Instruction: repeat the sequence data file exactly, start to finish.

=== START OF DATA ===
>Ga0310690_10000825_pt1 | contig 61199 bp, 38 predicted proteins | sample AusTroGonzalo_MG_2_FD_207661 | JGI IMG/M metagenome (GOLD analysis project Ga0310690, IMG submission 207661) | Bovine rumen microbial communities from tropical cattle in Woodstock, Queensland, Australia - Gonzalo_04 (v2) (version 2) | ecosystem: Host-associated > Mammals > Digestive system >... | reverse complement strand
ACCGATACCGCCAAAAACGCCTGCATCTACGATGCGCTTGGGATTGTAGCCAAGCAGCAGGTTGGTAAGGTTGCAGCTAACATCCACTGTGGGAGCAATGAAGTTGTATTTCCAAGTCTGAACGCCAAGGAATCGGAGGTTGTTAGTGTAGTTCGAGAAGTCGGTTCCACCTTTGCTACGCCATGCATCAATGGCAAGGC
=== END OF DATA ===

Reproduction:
>Ga0310690_10000825_pt1 | contig 61199 bp, 38 predicted proteins | sample AusTroGonzalo_MG_2_FD_207661 | JGI IMG/M metagenome (GOLD analysis project Ga0310690, IMG submission 207661) | Bovine rumen microbial communities from tropical cattle in Woodstock, Queensland, Australia - Gonzalo_04 (v2) (version 2) | ecosystem: Host-associated > Mammals > Digestive system >... | reverse complement strand
ACCGATACCGCCAAAAACGCCTGCATCTACGATGCGCTTGGGATTGTAGCCAAGCAGCAGGTTGGTAAGGTTGCAGCTAACATCCACTGTGGGAGCAATGAAGTTGTATTTCCAAGTCTGAACGCCAAGGAATCGGAGGTTGTTAGTGTAGTTCGAGAAGTCGGTTCCACCTTTGCTACGCCATGCATCAATGGCAAGGC